These cities exist outside of urban clusters and are typically characterized by no formal transit system, taxi system, and very manual processes. Since these cities lack the existing backbone of larger cities, they will benefit tremendously from the connectivity of a sharing economy. A sharing economy is the ability for networked cities to share resources, goods and services, and even experiences. The idea of encouraging connectivity in all aspects of smart technology, justice, sustainability to solidarity is beneficial to the changing nature of sharing.



Small Urban City

Example: Asheville, NC

These cities are small, but mighty. They haven’t quite made it to ‘modern city’ status, but still have distinguishing urban amenities, infrastructure, and attractions that are often not found in even larger cities. They’re quickly adopting modern technologies to really set apart their city, as well as attract business and new operations. Although they’re far from being ruled a ‘modern city’, these community-based cities are giving larger cities a run for their money. As small urban cities begin taking precedence over dense populations, they’re still in the early stages of innovation and becoming a smart city.



Modern City

Example: Atlanta, GA

The modern city is well on its way of being a smart city. These cities have some sort of formal transit system, such as a light rail, bus, and taxi system. Modern cities like Atlanta have highly automated infrastructure and extremely efficient operations. Modern cities benefit from connecting all agencies making the city more ‘flat’, connected and coordinated. From the connected car reporting accidents to authorities to the lights automatically changing so they can get to the site as quickly as possible. These cities have adopted and are continuing to adopt the latest modern technology and building infrastructure to further progress innovations, however, these modern cities are still far behind cities like Seoul and Tokyo.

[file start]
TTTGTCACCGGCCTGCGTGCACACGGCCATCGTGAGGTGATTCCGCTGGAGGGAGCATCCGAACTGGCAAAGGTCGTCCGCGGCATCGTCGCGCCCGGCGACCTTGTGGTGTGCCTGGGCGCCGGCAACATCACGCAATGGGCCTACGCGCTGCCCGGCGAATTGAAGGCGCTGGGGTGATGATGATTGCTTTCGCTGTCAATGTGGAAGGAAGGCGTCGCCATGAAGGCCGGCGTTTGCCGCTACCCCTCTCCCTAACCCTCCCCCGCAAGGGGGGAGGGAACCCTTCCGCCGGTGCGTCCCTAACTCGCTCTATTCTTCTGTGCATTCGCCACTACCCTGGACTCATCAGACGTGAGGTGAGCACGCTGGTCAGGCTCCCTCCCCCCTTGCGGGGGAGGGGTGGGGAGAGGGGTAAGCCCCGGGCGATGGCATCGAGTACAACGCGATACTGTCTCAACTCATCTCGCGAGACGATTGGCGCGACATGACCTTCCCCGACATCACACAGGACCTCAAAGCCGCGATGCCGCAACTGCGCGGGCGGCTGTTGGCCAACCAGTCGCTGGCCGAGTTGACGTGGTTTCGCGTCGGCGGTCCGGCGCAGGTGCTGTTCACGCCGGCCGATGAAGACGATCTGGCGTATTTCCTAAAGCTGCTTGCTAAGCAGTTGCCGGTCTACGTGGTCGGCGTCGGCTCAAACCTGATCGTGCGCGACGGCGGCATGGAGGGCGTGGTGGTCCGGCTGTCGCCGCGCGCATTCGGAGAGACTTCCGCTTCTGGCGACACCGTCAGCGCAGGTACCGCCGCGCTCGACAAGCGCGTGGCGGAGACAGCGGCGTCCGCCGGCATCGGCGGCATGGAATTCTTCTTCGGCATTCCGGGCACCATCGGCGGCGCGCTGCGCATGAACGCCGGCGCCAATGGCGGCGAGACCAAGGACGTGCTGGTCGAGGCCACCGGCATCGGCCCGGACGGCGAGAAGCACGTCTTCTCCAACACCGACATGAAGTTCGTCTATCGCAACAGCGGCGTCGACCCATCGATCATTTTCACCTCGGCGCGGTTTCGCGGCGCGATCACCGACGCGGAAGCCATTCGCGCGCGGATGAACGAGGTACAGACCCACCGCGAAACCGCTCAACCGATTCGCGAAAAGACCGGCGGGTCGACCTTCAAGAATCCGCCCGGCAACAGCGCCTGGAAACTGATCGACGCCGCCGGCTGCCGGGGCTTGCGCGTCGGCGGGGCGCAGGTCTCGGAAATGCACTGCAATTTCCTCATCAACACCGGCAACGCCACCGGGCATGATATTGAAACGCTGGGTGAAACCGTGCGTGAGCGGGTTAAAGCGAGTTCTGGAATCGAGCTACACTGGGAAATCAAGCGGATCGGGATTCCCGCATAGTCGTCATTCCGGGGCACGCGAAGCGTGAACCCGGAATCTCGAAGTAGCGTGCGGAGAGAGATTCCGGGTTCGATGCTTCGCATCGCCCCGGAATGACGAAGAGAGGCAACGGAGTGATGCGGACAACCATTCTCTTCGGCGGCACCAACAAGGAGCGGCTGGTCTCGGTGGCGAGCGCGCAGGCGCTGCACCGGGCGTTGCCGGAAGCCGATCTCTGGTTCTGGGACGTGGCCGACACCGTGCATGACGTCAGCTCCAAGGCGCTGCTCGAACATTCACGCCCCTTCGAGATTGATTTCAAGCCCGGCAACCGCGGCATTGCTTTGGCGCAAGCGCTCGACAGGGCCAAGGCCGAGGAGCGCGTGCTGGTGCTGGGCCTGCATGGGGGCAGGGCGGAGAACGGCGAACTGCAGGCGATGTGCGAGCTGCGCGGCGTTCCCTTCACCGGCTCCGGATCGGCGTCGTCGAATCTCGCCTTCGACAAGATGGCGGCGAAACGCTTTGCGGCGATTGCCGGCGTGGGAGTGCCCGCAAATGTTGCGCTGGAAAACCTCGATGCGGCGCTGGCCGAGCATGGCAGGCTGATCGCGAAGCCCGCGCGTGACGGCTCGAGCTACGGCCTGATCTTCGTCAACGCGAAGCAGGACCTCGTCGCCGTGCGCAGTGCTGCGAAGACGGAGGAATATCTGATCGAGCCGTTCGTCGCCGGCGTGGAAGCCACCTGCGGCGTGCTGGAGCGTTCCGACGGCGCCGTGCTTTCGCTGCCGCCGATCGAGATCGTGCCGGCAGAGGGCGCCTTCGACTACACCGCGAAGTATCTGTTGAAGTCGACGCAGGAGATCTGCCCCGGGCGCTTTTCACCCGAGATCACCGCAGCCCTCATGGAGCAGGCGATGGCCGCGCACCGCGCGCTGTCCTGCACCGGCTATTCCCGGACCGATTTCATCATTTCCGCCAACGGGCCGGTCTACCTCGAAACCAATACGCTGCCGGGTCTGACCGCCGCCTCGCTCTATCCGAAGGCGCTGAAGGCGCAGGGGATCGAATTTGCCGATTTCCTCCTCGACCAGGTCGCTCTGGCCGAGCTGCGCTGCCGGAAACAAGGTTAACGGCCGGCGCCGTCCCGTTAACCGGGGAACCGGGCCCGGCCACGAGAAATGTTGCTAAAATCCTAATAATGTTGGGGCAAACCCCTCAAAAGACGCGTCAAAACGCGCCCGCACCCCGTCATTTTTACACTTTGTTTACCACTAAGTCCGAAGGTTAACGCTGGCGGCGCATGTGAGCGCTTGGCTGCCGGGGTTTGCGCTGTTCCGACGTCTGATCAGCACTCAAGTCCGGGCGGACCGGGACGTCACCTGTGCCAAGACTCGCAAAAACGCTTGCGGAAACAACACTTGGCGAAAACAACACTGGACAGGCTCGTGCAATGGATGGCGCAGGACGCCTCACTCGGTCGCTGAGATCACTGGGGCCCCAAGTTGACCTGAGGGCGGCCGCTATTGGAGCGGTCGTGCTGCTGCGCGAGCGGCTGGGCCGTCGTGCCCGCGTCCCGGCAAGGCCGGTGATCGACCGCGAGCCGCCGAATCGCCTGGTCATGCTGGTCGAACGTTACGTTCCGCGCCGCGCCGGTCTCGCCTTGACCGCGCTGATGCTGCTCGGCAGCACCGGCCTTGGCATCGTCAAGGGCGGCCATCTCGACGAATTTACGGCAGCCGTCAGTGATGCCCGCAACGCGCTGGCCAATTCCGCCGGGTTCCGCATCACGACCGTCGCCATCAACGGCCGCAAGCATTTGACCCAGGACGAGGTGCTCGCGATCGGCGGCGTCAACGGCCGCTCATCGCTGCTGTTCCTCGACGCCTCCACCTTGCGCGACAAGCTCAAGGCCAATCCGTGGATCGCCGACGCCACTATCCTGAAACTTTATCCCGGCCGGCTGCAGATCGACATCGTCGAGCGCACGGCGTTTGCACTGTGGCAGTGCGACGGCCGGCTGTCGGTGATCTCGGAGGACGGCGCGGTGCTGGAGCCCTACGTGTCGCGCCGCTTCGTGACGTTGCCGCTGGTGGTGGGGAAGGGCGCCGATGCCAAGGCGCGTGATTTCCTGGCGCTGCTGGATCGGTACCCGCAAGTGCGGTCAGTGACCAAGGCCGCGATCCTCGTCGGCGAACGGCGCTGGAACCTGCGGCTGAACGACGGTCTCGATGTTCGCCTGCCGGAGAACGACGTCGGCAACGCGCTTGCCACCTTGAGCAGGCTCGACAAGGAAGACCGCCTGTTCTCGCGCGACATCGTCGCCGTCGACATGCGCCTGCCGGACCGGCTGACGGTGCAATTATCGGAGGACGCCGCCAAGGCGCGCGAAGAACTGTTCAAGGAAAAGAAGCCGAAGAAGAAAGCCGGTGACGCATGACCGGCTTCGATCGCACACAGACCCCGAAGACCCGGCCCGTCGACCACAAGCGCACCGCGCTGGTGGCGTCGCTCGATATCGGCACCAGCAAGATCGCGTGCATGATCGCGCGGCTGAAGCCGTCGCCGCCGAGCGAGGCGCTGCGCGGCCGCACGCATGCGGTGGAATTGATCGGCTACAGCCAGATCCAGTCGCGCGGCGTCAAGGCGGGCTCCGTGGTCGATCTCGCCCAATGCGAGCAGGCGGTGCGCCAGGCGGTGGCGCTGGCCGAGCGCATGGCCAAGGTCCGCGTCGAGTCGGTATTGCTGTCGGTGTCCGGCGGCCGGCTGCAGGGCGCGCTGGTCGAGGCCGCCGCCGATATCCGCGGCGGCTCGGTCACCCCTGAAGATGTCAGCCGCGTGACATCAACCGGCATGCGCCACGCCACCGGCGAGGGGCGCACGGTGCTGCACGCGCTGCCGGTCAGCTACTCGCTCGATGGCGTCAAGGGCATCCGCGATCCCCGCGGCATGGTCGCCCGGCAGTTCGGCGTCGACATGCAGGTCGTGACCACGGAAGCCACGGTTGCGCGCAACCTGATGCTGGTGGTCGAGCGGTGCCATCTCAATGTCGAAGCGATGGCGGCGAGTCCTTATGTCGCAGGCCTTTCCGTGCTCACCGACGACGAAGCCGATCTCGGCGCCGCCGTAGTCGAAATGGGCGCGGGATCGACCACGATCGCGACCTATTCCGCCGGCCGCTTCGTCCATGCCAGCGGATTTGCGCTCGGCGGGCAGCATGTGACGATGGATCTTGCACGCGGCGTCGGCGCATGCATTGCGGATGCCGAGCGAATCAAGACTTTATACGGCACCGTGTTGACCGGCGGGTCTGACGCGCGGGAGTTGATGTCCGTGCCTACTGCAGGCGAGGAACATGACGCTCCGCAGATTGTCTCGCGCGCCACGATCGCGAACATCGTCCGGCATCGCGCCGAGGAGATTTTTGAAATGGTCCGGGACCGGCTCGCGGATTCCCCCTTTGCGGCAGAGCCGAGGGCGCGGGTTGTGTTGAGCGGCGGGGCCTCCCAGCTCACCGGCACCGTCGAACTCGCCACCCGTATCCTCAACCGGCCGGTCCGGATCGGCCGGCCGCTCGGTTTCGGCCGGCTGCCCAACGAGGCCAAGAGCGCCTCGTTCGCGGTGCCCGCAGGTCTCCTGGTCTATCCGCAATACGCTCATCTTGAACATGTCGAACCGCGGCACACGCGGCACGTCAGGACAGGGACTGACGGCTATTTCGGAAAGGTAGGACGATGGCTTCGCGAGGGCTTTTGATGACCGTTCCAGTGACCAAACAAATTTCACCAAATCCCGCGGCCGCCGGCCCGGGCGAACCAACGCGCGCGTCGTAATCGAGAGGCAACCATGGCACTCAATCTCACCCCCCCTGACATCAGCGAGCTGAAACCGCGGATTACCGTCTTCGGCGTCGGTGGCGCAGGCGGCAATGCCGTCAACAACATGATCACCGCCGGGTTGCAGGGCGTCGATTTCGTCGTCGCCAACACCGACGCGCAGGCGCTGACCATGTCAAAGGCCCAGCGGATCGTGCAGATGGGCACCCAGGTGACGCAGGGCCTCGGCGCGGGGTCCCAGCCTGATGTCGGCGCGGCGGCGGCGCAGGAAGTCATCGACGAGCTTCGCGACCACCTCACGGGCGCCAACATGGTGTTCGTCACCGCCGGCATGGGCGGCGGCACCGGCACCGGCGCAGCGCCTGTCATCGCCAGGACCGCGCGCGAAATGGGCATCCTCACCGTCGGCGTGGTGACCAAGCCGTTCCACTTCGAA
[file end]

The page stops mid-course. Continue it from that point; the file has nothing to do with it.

Progressive City

Example: Tokyo

Progressive cities push boundaries. These cities are the role models to other cities and they continue to advance, build, and innovate toward the greater goal of becoming a smart city. They’re highly populated, have built advanced infrastructure, and have an extensive amount of automation. Progressive cities have advanced in technology, science, mobility, healthcare and more. Their constant innovative nature has us always wondering what’s next. These cities are the closest cities to becoming a smart city.


Although solid smart city characteristics have yet to be defined, there’s a need for public and private sectors to work together to define a more sustainable and collaborative city. The competition of becoming the next smart city should ultimately not be the end goal, instead cities need to focus on how they can find common ground. It’s better to define what smart cities of the future might really mean – leveraging smart technology as an agenda of sharing and solidarity, rather than the approaches of competition, enclosure, and division.


Cities are different. Goals are different. The variety of challenges have caused cities to rethink their strategies and innovations in order to maintain service levels. If we can agree on key elements of a smart city, the real innovation will begin when public and private enterprises merge. Until then, ‘smart city’ will continue to be a term searching for a definition.